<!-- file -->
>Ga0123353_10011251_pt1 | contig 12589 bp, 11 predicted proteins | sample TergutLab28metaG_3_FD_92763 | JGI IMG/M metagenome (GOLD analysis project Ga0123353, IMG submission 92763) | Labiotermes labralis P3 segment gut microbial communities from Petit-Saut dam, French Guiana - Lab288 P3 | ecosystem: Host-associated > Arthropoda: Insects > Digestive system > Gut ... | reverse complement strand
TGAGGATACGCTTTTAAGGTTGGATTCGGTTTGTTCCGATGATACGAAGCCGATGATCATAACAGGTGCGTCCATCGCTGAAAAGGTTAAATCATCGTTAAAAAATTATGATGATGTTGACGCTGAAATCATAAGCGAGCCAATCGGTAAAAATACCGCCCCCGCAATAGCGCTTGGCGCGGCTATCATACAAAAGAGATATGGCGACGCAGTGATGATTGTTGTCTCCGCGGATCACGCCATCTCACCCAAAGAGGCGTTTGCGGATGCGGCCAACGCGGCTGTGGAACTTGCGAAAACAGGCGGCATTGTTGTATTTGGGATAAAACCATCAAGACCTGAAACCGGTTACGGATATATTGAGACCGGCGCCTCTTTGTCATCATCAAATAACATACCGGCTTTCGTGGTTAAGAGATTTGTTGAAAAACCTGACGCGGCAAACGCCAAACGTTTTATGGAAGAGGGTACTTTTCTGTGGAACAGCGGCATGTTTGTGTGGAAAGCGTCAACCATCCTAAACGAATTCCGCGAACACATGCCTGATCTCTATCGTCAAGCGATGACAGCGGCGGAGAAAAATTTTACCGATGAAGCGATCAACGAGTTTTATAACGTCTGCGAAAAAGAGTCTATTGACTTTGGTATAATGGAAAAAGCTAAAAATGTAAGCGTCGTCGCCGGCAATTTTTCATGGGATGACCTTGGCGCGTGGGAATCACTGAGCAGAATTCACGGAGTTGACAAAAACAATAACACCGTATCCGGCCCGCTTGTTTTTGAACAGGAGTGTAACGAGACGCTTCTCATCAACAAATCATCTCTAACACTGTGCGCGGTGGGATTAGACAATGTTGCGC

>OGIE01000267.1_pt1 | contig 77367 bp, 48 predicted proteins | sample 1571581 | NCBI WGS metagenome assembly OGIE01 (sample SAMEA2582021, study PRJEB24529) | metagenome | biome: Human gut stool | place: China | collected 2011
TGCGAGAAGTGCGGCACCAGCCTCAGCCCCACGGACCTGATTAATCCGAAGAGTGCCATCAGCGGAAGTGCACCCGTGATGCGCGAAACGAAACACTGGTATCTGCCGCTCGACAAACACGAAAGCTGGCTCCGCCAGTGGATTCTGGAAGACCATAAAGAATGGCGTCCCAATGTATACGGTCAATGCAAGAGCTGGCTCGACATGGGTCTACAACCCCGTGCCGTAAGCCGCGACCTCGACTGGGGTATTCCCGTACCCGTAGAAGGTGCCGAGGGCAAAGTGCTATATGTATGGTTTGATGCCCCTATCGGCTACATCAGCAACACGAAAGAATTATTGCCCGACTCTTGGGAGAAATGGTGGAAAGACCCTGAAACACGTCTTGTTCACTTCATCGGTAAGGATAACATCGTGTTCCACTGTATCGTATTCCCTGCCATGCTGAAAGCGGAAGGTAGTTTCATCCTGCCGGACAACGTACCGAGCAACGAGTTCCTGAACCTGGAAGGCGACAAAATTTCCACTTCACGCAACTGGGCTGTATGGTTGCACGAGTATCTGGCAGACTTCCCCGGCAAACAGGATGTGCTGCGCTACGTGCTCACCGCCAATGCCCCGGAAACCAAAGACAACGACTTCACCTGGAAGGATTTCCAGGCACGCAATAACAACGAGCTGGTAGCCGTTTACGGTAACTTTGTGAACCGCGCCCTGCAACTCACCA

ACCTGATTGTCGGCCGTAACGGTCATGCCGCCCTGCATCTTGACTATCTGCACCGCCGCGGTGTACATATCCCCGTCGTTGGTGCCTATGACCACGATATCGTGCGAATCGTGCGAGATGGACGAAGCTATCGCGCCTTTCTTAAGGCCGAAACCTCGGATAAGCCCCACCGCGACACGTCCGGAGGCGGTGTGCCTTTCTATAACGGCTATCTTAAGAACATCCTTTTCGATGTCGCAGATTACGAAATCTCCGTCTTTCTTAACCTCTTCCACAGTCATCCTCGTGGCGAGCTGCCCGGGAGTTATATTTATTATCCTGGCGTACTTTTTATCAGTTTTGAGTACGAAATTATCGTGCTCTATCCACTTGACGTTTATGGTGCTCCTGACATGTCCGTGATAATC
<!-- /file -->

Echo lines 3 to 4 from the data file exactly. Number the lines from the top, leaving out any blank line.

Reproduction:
>OGIE01000267.1_pt1 | contig 77367 bp, 48 predicted proteins | sample 1571581 | NCBI WGS metagenome assembly OGIE01 (sample SAMEA2582021, study PRJEB24529) | metagenome | biome: Human gut stool | place: China | collected 2011
TGCGAGAAGTGCGGCACCAGCCTCAGCCCCACGGACCTGATTAATCCGAAGAGTGCCATCAGCGGAAGTGCACCCGTGATGCGCGAAACGAAACACTGGTATCTGCCGCTCGACAAACACGAAAGCTGGCTCCGCCAGTGGATTCTGGAAGACCATAAAGAATGGCGTCCCAATGTATACGGTCAATGCAAGAGCTGGCTCGACATGGGTCTACAACCCCGTGCCGTAAGCCGCGACCTCGACTGGGGTATTCCCGTACCCGTAGAAGGTGCCGAGGGCAAAGTGCTATATGTATGGTTTGATGCCCCTATCGGCTACATCAGCAACACGAAAGAATTATTGCCCGACTCTTGGGAGAAATGGTGGAAAGACCCTGAAACACGTCTTGTTCACTTCATCGGTAAGGATAACATCGTGTTCCACTGTATCGTATTCCCTGCCATGCTGAAAGCGGAAGGTAGTTTCATCCTGCCGGACAACGTACCGAGCAACGAGTTCCTGAACCTGGAAGGCGACAAAATTTCCACTTCACGCAACTGGGCTGTATGGTTGCACGAGTATCTGGCAGACTTCCCCGGCAAACAGGATGTGCTGCGCTACGTGCTCACCGCCAATGCCCCGGAAACCAAAGACAACGACTTCACCTGGAAGGATTTCCAGGCACGCAATAACAACGAGCTGGTAGCCGTTTACGGTAACTTTGTGAACCGCGCCCTGCAACTCACCA